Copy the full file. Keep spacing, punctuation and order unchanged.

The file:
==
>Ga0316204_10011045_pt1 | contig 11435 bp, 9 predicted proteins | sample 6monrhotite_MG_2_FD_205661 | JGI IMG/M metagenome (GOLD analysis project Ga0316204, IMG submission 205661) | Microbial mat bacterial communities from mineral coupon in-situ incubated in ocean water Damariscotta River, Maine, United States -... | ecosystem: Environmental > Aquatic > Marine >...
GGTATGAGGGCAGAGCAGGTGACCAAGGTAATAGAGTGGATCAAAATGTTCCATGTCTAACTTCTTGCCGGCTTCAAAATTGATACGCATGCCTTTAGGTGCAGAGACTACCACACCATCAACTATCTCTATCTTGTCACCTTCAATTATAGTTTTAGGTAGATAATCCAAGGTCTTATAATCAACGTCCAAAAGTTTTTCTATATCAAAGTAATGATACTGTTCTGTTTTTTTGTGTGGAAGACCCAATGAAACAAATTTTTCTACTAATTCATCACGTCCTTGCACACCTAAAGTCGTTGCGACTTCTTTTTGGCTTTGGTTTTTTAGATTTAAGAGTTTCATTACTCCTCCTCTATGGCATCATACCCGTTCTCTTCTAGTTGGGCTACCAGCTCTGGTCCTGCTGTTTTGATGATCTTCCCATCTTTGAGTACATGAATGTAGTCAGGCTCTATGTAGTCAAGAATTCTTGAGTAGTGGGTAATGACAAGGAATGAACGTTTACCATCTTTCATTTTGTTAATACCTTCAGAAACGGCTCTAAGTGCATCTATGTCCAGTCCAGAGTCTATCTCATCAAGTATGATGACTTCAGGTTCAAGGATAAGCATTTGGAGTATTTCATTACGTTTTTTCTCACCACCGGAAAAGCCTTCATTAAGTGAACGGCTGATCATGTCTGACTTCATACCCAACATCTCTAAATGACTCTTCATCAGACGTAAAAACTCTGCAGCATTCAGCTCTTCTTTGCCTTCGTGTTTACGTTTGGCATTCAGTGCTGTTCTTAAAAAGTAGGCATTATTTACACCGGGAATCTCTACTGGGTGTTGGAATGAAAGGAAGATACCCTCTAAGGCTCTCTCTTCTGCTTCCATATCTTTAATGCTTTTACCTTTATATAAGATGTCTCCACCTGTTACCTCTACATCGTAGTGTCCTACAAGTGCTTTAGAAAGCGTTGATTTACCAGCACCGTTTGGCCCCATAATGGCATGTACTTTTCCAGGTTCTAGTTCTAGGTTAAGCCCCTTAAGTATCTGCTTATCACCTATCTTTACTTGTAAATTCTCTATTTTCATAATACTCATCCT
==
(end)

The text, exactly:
>Ga0316204_10011045_pt1 | contig 11435 bp, 9 predicted proteins | sample 6monrhotite_MG_2_FD_205661 | JGI IMG/M metagenome (GOLD analysis project Ga0316204, IMG submission 205661) | Microbial mat bacterial communities from mineral coupon in-situ incubated in ocean water Damariscotta River, Maine, United States -... | ecosystem: Environmental > Aquatic > Marine >...
GGTATGAGGGCAGAGCAGGTGACCAAGGTAATAGAGTGGATCAAAATGTTCCATGTCTAACTTCTTGCCGGCTTCAAAATTGATACGCATGCCTTTAGGTGCAGAGACTACCACACCATCAACTATCTCTATCTTGTCACCTTCAATTATAGTTTTAGGTAGATAATCCAAGGTCTTATAATCAACGTCCAAAAGTTTTTCTATATCAAAGTAATGATACTGTTCTGTTTTTTTGTGTGGAAGACCCAATGAAACAAATTTTTCTACTAATTCATCACGTCCTTGCACACCTAAAGTCGTTGCGACTTCTTTTTGGCTTTGGTTTTTTAGATTTAAGAGTTTCATTACTCCTCCTCTATGGCATCATACCCGTTCTCTTCTAGTTGGGCTACCAGCTCTGGTCCTGCTGTTTTGATGATCTTCCCATCTTTGAGTACATGAATGTAGTCAGGCTCTATGTAGTCAAGAATTCTTGAGTAGTGGGTAATGACAAGGAATGAACGTTTACCATCTTTCATTTTGTTAATACCTTCAGAAACGGCTCTAAGTGCATCTATGTCCAGTCCAGAGTCTATCTCATCAAGTATGATGACTTCAGGTTCAAGGATAAGCATTTGGAGTATTTCATTACGTTTTTTCTCACCACCGGAAAAGCCTTCATTAAGTGAACGGCTGATCATGTCTGACTTCATACCCAACATCTCTAAATGACTCTTCATCAGACGTAAAAACTCTGCAGCATTCAGCTCTTCTTTGCCTTCGTGTTTACGTTTGGCATTCAGTGCTGTTCTTAAAAAGTAGGCATTATTTACACCGGGAATCTCTACTGGGTGTTGGAATGAAAGGAAGATACCCTCTAAGGCTCTCTCTTCTGCTTCCATATCTTTAATGCTTTTACCTTTATATAAGATGTCTCCACCTGTTACCTCTACATCGTAGTGTCCTACAAGTGCTTTAGAAAGCGTTGATTTACCAGCACCGTTTGGCCCCATAATGGCATGTACTTTTCCAGGTTCTAGTTCTAGGTTAAGCCCCTTAAGTATCTGCTTATCACCTATCTTTACTTGTAAATTCTCTATTTTCATAATACTCATCCT